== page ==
C/C++ tooling in the web/cloud C/C++ tooling in the web/cloud

Are you looking to build a custom C/C++ tool using modern technologies? Do you have an existing Eclipse CDT-based toolchain and are looking for a migration path to the cloud? Then read on. In this article, we will share our experience with building custom and domain-specific C/C++ tools based on web technologies and running them either on the desktop or in the cloud. We will introduce an example tool called Blueprint that combines best-in-class open-source C/C++ tool technologies and provides a starting point for your own domain-specific tool.

Eclipse CDT has a long track record of providing world class C/C++ tooling. Even more important, it has served as a platform for the implementation of many product- and domain-specific tools, especially in the embedded area. These custom products based on CDT made it as easy for users to work with specific hardware and devices. Thus, these tools came with pre-configured toolchains, e.g. with specific compilers and configurators, editing support for particular C/C++ dialects, as well as dedicated user interfaces guiding the users through an end-to-end workflow, from creating and building projects to deploying them onto specific targets.

In recent years, there have been a lot of discussions, suggestions and prototypes about a potential successor of Eclipse CDT based on web technologies. Already in 2017, the former project lead Dough Schaefer suggested Eclipse Two, an IDE based on web technologies and running in Electron. In the same year, the Eclipse Theia project was born, a platform for building web- and cloud based tools. So a couple of years later, has CDT actually moved to the web, too? Is there something such as and can you build C/C++ domain specific tools based on it?

The answer is yes and no. In a nutshell, there is not something like Eclipse CDT based on web technologies per se, meaning there is not a single platform such as CDT used to be. HOWEVER, the building blocks are actually available, and if you put them together the right way, you can build powerful, domain-specific C/C++ tooling based on web technologies. Some are provided within the Eclipse ecosystem, some others you will find in other open-source ecosystems.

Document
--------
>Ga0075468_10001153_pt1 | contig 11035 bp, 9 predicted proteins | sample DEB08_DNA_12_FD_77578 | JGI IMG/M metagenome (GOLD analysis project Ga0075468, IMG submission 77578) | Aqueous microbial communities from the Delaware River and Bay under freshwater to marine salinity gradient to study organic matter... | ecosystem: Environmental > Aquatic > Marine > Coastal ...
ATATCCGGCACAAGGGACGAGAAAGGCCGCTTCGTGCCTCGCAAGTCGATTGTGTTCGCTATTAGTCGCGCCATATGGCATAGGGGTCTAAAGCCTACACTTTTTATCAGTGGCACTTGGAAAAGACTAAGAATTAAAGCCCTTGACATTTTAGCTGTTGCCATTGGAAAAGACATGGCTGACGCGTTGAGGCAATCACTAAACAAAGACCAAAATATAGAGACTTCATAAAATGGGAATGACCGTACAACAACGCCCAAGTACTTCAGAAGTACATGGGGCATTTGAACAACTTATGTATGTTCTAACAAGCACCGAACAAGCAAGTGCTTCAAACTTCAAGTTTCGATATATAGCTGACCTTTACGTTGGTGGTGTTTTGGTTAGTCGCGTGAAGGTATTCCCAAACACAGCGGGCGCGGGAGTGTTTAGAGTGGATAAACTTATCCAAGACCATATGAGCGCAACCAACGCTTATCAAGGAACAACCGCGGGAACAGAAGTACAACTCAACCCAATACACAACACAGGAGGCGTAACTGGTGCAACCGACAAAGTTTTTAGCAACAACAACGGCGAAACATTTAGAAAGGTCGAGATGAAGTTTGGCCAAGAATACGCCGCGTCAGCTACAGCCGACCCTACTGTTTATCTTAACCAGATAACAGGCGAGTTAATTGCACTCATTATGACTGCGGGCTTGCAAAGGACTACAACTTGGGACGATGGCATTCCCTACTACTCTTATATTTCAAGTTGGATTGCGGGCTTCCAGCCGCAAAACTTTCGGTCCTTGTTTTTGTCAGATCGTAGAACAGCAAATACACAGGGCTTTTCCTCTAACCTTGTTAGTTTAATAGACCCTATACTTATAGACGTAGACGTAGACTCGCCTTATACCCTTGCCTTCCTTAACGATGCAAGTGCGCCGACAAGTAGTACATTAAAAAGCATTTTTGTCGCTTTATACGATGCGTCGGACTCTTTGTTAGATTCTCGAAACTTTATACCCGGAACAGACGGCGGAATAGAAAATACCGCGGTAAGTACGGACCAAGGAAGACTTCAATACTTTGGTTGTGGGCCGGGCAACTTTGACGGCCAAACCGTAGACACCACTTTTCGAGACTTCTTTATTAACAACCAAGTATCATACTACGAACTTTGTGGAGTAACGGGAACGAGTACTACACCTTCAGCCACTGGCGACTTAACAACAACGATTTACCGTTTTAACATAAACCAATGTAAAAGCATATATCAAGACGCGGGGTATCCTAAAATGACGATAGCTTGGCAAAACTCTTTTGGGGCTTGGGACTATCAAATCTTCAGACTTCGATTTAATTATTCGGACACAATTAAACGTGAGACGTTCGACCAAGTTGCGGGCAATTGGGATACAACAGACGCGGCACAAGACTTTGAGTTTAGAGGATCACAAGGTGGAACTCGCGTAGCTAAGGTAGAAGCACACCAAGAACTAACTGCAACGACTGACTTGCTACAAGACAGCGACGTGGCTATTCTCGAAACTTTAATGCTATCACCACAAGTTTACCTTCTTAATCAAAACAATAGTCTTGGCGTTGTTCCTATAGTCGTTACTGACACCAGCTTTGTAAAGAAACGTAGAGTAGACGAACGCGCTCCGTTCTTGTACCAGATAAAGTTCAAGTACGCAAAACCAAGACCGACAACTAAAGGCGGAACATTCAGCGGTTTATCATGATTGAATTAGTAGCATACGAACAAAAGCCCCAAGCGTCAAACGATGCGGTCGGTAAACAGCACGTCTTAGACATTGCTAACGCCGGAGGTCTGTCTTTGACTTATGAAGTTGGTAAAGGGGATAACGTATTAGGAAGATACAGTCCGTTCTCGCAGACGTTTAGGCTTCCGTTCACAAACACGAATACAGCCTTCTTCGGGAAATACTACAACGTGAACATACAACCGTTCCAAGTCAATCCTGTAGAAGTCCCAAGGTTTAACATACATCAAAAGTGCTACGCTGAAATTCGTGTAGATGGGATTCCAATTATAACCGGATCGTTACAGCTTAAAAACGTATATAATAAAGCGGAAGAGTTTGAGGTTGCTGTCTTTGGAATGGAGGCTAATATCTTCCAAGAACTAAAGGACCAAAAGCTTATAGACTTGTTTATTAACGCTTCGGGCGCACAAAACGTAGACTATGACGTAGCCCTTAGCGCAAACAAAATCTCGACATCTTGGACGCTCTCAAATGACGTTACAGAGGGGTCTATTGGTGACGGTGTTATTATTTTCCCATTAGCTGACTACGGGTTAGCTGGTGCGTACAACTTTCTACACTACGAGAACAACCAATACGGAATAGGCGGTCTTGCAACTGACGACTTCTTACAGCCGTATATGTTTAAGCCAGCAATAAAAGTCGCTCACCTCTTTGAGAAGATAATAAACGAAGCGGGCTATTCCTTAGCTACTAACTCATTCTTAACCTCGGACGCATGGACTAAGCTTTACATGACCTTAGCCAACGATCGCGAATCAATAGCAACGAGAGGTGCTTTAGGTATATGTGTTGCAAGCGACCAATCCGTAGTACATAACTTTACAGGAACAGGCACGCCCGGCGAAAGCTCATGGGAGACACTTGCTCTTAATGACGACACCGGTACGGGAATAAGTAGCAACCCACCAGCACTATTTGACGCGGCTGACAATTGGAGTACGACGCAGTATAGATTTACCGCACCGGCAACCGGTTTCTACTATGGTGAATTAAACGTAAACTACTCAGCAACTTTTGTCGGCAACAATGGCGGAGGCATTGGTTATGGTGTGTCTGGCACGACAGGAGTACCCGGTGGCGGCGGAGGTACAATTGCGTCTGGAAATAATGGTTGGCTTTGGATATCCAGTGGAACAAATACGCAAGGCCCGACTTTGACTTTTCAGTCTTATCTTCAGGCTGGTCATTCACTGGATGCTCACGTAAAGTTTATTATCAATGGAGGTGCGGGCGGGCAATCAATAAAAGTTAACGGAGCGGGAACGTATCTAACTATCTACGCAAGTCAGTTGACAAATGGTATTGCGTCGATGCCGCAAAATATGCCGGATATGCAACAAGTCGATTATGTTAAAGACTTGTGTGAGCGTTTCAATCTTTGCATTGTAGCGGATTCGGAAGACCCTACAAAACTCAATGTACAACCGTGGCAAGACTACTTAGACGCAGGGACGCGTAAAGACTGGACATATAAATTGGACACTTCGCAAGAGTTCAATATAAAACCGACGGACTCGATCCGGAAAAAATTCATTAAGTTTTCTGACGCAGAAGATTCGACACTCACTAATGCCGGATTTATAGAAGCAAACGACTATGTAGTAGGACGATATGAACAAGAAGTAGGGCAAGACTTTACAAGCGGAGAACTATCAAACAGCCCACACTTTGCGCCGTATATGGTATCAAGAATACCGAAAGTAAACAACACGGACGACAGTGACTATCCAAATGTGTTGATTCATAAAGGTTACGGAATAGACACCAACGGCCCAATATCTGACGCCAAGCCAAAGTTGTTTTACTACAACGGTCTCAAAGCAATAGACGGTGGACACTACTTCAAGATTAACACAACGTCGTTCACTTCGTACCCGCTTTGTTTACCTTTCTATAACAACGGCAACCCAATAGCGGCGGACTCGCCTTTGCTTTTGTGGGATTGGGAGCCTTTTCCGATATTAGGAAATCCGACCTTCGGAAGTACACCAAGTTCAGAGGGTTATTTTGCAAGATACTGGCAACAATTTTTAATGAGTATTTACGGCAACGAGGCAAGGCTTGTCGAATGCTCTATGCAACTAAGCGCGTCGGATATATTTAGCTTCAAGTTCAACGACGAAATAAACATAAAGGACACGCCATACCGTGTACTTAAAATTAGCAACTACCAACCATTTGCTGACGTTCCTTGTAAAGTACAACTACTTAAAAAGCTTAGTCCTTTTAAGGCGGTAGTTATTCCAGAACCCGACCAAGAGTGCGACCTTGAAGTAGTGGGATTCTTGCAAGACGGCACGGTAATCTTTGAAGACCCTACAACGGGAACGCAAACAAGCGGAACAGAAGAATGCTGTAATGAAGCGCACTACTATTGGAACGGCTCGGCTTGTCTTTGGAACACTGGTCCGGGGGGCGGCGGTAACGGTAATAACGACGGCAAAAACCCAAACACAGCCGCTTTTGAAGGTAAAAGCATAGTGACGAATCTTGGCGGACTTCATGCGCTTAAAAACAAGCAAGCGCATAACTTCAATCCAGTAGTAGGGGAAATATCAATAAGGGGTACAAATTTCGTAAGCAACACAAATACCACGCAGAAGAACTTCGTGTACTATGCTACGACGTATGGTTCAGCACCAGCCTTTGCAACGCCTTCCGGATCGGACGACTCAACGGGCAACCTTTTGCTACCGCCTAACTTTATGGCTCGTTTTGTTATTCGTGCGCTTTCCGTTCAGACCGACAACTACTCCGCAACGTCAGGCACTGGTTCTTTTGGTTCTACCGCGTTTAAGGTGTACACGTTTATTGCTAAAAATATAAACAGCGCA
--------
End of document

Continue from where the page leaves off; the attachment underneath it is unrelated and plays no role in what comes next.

We at EclipseSource provide consulting and implementation services for building tools, including web-based tools and C/C++ tools. We are part of a large number of projects where domain-specific C/C++ tools are being migrated to modern (web) technology stacks and prepared for the cloud. Therefore, we would like to share an overview, best practises and most importantly a technology selection on what it takes to provide feature-rich custom C/C++ tools in the cloud.

This article is the kick-off for a small series in which we will discuss a blueprint tool for C/C++ tooling based on web technologies. “Blueprint” in this context means that it can be used as a basis for developing your own domain-specific tool. We will also dive into the details around language support, compilation, debugging, deployment, etc. Even better, we will not only provide the articles, we will also create an example tool based on Theia called Blueprint. It is a tool integrating the most common C/C++ tooling technologies. We gathered this selection from our customer projects as well as from a survey that was conducted among embedded vendors in the special interest group of the Eclipse Cloud Development Working group. Blueprint is not meant as a product distribution as CDT used to be, but as a starting point for building your own custom C/C++ tool. However, you can of course try it out. Also, it is of course open source, so you can look at all the details on how it is implemented and adapt it to your requirements.

The screenshot below shows in action. As you can see, it supports many features, such as auto-completion, syntax highlighting, debugging, a memory view and much more. It is actually quite surprising how powerful web-based C/C++ tooling can be if you put together the right building blocks.

We will dive into the details of these features in follow up articles. This includes technical details on the available features, but also architectural concerns such as desktop vs. cloud-based deployment ( can be used for both).

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You can find more information about Blueprint here including the sources. Please feel free to try it, adopt it and most importantly: provide feedback. Maybe you are aware of another great solution which we can integrate? Maybe you want to contribute something? For example Ericsson contributed the Memory and Tracing Views and several vendors also contributed to the GDB DAP adapter.

If you are interested in implementing your own custom C/C++ tool based on web technologies, EclipseSource provides consulting and implementations services for tools and C/C++ tools in particular. Get in contact with us to discuss your project requirements or to develop a migration path for your existing CDT-based tool.

Finally, we gave a talk at EclipseCon about Blueprint, check it out.